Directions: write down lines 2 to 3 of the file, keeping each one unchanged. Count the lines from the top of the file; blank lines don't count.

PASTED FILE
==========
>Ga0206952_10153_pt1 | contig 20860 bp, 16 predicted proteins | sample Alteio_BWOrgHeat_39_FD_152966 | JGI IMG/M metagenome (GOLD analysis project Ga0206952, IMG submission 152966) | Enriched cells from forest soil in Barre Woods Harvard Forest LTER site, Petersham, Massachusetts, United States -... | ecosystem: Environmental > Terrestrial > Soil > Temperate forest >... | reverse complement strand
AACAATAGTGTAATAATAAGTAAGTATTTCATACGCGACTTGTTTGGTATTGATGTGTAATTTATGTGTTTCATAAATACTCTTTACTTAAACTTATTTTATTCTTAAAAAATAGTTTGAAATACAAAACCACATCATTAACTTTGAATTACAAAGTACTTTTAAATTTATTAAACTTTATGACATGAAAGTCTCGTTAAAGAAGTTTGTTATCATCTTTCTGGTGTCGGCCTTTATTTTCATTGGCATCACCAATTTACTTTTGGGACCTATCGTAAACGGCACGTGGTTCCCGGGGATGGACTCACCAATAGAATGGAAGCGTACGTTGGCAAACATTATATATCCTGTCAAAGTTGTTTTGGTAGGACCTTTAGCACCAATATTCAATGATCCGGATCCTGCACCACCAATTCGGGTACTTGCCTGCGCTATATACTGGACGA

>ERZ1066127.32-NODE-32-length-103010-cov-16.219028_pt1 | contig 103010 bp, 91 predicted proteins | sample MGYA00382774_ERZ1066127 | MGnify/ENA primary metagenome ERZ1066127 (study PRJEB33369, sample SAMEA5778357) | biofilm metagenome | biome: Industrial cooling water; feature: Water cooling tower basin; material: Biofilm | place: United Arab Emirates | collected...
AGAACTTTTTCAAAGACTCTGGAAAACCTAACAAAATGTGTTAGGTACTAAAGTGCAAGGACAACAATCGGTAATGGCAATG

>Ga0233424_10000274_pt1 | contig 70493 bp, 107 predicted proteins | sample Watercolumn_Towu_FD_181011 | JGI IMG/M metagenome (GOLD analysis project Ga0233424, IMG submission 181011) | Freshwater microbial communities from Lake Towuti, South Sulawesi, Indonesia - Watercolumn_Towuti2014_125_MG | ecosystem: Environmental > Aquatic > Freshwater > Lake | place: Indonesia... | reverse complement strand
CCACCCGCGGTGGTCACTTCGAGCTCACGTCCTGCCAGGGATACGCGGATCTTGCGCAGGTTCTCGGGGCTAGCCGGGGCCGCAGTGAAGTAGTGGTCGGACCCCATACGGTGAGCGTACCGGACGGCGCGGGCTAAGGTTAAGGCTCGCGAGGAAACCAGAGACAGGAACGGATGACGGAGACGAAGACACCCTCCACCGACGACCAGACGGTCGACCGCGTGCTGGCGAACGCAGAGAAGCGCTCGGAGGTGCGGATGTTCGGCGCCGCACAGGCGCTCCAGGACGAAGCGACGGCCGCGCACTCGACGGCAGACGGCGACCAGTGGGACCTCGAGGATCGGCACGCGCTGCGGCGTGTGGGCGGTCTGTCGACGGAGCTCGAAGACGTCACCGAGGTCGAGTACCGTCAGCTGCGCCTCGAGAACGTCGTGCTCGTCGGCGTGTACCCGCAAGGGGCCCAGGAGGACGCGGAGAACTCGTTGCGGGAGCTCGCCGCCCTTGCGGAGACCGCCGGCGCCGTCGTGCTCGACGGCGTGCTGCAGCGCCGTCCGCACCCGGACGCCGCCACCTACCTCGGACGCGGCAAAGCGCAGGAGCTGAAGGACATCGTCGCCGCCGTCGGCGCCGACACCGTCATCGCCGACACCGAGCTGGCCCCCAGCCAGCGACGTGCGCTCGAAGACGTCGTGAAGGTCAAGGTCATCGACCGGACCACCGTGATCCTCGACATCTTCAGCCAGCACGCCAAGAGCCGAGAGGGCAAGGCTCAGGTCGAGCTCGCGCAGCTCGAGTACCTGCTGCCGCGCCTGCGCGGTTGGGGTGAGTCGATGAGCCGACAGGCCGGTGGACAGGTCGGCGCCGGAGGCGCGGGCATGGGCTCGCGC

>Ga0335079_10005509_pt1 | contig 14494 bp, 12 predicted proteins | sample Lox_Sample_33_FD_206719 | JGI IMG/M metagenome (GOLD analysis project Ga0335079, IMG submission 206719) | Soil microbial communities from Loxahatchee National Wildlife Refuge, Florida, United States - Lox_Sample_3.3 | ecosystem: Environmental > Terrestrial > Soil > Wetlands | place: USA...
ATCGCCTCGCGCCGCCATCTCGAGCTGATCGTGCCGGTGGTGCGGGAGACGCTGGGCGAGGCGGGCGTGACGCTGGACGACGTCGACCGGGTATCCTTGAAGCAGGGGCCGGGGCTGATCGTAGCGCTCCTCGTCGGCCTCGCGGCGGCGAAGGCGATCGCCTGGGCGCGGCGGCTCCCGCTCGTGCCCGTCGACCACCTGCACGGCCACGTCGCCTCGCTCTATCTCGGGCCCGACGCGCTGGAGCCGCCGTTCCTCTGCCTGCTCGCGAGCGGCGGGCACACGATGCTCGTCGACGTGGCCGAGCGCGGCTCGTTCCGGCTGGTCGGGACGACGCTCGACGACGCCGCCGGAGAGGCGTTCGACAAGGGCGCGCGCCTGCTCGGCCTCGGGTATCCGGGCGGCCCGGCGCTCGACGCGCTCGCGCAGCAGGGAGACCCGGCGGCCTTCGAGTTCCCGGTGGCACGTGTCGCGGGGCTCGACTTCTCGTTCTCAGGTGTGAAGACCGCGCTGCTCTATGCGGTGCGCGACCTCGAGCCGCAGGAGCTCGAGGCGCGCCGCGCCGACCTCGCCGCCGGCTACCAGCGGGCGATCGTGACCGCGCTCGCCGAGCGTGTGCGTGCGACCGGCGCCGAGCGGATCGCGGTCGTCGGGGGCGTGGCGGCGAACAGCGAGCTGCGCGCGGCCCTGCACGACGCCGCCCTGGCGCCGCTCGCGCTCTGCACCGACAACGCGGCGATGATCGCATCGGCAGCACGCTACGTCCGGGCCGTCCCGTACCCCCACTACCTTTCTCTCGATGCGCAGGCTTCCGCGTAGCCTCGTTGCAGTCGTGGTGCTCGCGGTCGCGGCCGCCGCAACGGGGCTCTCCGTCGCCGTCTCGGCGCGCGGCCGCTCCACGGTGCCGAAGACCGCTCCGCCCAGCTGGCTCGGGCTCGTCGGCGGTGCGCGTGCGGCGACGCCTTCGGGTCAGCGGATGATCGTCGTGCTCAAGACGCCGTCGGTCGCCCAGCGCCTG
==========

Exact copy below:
AACAATAGTGTAATAATAAGTAAGTATTTCATACGCGACTTGTTTGGTATTGATGTGTAATTTATGTGTTTCATAAATACTCTTTACTTAAACTTATTTTATTCTTAAAAAATAGTTTGAAATACAAAACCACATCATTAACTTTGAATTACAAAGTACTTTTAAATTTATTAAACTTTATGACATGAAAGTCTCGTTAAAGAAGTTTGTTATCATCTTTCTGGTGTCGGCCTTTATTTTCATTGGCATCACCAATTTACTTTTGGGACCTATCGTAAACGGCACGTGGTTCCCGGGGATGGACTCACCAATAGAATGGAAGCGTACGTTGGCAAACATTATATATCCTGTCAAAGTTGTTTTGGTAGGACCTTTAGCACCAATATTCAATGATCCGGATCCTGCACCACCAATTCGGGTACTTGCCTGCGCTATATACTGGACGA

>ERZ1066127.32-NODE-32-length-103010-cov-16.219028_pt1 | contig 103010 bp, 91 predicted proteins | sample MGYA00382774_ERZ1066127 | MGnify/ENA primary metagenome ERZ1066127 (study PRJEB33369, sample SAMEA5778357) | biofilm metagenome | biome: Industrial cooling water; feature: Water cooling tower basin; material: Biofilm | place: United Arab Emirates | collected...